3 AI-related steps to take now, and others to consider soon

If your interpretation of “GPT” is something akin to, “Go! Please? Today!,” we can help (at least a little).

Or if you aren’t sure how in the world of ones and zeroes you are supposed to deal with generative AI in your classes, let’s talk – human to human.

We can’t solve every AI-related challenge in teaching, but we have a good sense of how you can get started.

Without doubt, the swift spread of generative AI has complicated teaching, at least in the short term. We all share the lingering physical and mental exhaustion of living through a pandemic, exacerbated by demands on instructors to adapt to new generations of students, new expectations for assessment, and new modes of teaching. The arrival of generative AI feels like one more (GIANT) thing.  

We don’t have all the answers to adapting teaching and learning in this new AI era. We do know one thing, though: We must adapt, and we must adapt quickly. Use of generative AI is growing quickly, and AI assistants are being integrated into the software we and our students use every day. We can’t avoid those changes, especially as the abilities of generative AI grow. We also understand that adapting assignments and class structures takes time. 

Easy first steps

No matter where you stand on the use of generative AI in your classes, you should do at least three things before the semester starts.

1. Create syllabus language about AI use

This should include guidelines on how students may use generative AI in your classes and when they should not use AI. (See Maintaining academic integrity in the AI era for advice on what to include.)

  • Even better: Draft a plan with students. Add a statement to your syllabus that the class will collectively draft a plan for acceptable AI use in your class. This gives students a voice in the process, not only empowering them but providing motivation to follow the policy. It also helps them understand how use of AI will (or won't) be acceptable in your class, since they were part of developing the course plan for it.

2. Plan conversations about AI

Students should understand how generative AI tools were created, how they work, and why they must be used with caution. So plan on using class time to discuss generative AI. Don't worry about having extensive understanding of generative AI or knowing all the terminology. Just be honest with your students and encourage them to ask questions. (See our list of readings and tools for ideas on possible topics for discussion or ways to use generative AI.)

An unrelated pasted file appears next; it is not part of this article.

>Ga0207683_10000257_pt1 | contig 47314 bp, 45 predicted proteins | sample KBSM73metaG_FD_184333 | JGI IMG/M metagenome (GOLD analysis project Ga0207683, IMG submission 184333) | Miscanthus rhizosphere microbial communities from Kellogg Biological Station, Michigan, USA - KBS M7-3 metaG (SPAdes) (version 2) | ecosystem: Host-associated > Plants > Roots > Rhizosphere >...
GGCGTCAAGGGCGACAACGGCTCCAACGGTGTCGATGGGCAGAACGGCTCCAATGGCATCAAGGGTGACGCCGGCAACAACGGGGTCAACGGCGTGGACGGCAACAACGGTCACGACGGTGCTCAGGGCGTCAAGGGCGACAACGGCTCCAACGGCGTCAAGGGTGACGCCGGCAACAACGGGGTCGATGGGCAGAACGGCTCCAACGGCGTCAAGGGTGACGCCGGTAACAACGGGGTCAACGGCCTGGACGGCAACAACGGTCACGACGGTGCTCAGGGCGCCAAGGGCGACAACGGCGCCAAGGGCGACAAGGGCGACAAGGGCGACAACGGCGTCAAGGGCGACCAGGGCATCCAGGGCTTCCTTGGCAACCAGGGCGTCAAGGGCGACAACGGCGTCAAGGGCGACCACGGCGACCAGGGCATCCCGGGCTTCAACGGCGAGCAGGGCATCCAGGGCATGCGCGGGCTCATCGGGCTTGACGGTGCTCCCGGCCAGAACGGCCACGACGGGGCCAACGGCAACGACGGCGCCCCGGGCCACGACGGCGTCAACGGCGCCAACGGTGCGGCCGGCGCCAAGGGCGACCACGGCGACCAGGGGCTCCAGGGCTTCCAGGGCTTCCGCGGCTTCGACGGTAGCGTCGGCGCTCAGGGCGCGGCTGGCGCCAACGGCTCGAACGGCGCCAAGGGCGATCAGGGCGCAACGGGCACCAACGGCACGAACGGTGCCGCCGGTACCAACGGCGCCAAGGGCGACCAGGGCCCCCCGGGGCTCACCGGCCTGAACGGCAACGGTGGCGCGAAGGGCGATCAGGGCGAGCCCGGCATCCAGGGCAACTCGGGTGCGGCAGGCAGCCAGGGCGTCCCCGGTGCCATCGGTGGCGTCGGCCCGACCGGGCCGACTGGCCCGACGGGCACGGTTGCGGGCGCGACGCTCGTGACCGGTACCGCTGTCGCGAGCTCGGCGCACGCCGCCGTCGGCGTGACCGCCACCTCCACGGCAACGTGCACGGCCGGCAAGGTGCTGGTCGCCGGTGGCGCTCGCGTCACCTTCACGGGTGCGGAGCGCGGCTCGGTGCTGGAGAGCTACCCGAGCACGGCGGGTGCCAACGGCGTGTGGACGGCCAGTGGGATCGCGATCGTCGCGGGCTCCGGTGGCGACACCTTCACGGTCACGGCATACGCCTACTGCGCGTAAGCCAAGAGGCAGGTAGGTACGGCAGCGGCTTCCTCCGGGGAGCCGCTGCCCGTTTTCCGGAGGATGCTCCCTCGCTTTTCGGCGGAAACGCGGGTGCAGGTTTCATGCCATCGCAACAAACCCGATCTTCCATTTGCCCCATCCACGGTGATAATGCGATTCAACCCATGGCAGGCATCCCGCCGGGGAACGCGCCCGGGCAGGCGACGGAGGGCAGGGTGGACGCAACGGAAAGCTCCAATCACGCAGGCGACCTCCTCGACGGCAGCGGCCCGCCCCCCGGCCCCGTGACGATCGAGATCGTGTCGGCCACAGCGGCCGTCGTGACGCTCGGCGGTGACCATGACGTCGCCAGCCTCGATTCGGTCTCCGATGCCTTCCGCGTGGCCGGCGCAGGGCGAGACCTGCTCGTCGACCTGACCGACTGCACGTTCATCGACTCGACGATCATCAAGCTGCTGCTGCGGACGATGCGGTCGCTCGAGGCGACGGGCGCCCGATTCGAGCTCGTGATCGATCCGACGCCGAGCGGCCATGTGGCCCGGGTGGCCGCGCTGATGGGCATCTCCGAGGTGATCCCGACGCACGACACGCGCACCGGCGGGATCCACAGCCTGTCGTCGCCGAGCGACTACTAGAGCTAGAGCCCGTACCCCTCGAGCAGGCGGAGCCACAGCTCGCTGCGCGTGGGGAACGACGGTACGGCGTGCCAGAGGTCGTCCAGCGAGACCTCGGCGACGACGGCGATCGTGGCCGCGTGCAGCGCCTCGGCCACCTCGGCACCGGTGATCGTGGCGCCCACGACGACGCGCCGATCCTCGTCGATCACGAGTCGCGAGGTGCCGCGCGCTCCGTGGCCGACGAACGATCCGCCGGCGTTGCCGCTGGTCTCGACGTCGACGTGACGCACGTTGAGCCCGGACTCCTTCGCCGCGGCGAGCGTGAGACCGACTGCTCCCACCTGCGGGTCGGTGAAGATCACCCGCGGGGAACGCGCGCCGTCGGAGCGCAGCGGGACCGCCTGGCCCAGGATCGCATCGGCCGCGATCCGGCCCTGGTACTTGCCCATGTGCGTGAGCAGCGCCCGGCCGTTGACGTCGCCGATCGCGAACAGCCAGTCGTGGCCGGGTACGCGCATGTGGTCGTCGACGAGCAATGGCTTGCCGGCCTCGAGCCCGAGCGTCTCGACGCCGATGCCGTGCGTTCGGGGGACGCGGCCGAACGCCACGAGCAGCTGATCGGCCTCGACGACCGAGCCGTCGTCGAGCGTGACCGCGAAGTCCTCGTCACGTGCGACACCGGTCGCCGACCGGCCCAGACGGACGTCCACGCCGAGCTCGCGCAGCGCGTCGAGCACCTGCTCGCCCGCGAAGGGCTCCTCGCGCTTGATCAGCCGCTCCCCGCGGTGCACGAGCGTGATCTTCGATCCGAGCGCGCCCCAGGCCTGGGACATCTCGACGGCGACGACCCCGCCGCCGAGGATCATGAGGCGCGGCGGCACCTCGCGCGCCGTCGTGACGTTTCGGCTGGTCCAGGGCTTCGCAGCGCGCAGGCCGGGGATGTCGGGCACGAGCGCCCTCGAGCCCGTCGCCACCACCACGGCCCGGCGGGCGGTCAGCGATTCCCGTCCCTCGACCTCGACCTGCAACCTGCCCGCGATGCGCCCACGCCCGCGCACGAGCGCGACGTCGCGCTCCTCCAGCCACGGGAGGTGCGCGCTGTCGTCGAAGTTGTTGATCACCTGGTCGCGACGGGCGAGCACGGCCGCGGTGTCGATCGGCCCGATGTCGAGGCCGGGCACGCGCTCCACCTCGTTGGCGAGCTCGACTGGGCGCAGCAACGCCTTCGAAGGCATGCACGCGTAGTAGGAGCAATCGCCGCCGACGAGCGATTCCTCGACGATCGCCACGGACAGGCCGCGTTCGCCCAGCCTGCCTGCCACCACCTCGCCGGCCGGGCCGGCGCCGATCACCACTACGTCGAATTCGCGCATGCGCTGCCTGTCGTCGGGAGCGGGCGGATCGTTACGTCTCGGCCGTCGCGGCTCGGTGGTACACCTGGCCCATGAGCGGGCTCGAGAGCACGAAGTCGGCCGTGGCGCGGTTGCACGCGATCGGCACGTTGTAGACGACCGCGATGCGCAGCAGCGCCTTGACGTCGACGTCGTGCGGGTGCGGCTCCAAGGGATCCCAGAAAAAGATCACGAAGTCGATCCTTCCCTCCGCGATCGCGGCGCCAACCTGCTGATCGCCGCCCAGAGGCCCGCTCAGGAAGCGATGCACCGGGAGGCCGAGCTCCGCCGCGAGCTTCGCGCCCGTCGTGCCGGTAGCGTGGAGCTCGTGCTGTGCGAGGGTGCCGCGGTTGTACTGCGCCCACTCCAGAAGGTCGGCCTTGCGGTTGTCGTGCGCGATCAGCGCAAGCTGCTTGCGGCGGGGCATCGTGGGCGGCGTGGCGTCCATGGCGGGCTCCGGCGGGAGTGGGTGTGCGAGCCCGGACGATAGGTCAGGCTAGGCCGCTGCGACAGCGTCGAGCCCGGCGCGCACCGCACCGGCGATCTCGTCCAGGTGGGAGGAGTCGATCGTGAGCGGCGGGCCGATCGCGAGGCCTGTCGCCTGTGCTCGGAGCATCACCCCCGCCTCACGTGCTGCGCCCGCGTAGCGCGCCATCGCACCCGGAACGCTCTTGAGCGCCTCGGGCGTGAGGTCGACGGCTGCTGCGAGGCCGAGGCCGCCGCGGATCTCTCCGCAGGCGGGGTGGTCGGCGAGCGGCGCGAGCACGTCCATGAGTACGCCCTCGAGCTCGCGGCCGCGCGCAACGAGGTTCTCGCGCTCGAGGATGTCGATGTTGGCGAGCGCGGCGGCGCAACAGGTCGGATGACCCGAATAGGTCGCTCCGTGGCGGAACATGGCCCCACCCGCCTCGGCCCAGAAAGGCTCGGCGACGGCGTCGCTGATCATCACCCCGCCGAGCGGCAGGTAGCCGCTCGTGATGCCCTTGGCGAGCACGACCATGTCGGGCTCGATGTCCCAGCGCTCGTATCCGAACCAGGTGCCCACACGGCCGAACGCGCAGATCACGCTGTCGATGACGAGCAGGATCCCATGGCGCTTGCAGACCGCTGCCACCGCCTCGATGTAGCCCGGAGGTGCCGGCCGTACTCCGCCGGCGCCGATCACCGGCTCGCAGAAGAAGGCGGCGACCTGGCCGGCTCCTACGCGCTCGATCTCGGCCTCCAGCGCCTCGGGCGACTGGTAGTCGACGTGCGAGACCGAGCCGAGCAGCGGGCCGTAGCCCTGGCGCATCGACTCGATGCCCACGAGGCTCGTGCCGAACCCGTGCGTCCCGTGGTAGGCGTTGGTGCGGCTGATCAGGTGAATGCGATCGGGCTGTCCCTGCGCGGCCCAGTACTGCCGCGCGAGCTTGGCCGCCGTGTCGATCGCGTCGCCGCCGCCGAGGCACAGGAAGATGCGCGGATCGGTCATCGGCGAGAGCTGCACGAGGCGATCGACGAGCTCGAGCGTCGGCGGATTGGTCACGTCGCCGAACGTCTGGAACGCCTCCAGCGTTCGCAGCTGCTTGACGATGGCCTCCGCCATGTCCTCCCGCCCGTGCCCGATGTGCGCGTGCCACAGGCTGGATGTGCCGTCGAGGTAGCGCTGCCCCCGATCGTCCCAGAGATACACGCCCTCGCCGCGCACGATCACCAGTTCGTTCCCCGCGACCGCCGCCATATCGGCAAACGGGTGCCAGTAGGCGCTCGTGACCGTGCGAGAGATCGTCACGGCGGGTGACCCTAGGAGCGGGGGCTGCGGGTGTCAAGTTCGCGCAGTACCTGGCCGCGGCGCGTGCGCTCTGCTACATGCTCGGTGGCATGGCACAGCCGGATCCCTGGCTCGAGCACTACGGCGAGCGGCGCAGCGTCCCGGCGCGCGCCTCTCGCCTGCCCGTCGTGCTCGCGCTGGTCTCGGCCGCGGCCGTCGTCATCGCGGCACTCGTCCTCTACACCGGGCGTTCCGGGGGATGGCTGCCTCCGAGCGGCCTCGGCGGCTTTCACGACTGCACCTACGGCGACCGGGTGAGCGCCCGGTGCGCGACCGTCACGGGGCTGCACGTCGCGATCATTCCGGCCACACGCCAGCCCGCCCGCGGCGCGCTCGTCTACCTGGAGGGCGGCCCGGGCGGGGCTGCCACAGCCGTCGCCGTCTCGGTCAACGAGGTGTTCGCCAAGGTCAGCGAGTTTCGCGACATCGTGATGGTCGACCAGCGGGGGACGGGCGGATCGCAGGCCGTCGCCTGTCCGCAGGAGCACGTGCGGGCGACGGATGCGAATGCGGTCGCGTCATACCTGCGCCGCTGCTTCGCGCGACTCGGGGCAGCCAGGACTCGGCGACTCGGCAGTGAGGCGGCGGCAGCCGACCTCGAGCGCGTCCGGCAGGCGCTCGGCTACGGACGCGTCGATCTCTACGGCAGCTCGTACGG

• Even better: Create an assignment that asks students to explore the ethical use of generative AI in your discipline. One way to approach this is to have students read Kathryn Conrad's Blueprint for an AI Bill of Rights for Education. How does that help frame discussions we need to have in education? Which points seem most important? You might also have students consider these types of questions: How are professionals using generative AI? What boundaries have they set? Which disciplines are most accepting of generative AI? Which are most suspicious? Why? 

3. Experiment with generative AI

No one expects you to be an expert in the use of generative AI. You should have a basic understanding of how it works and what it can do, though. Many students are already using tools like ChatGPT, and you should have a sense of how they might use them with your assignments. 

  • How to get started. To help you get a handle on generative AI, we have created tutorials on getting started with ChatGPT, Bing Chat, Bard, and Claude. You don’t have to be a technology expert to use any of those tools. One of their most powerful attributes – and one of the most challenging from an academic standpoint – is their ease of use. For the most part, you just need to sign in and ask good questions. We have also created a guide on writing prompts for generative AI and have curated many additional resources you can draw on.

Beyond the basics

Once you have taken those initial steps, you should consider how to integrate generative AI into your assignments. Explain to students that you plan to experiment with new approaches and that there will very likely be rough spots. Better yet, bring students into the process and have them suggest options the class might try. Again, you don’t have to be an AI expert to do this. You just have to be willing to listen to students, to learn from experimentation, and to adapt when things don’t go as planned.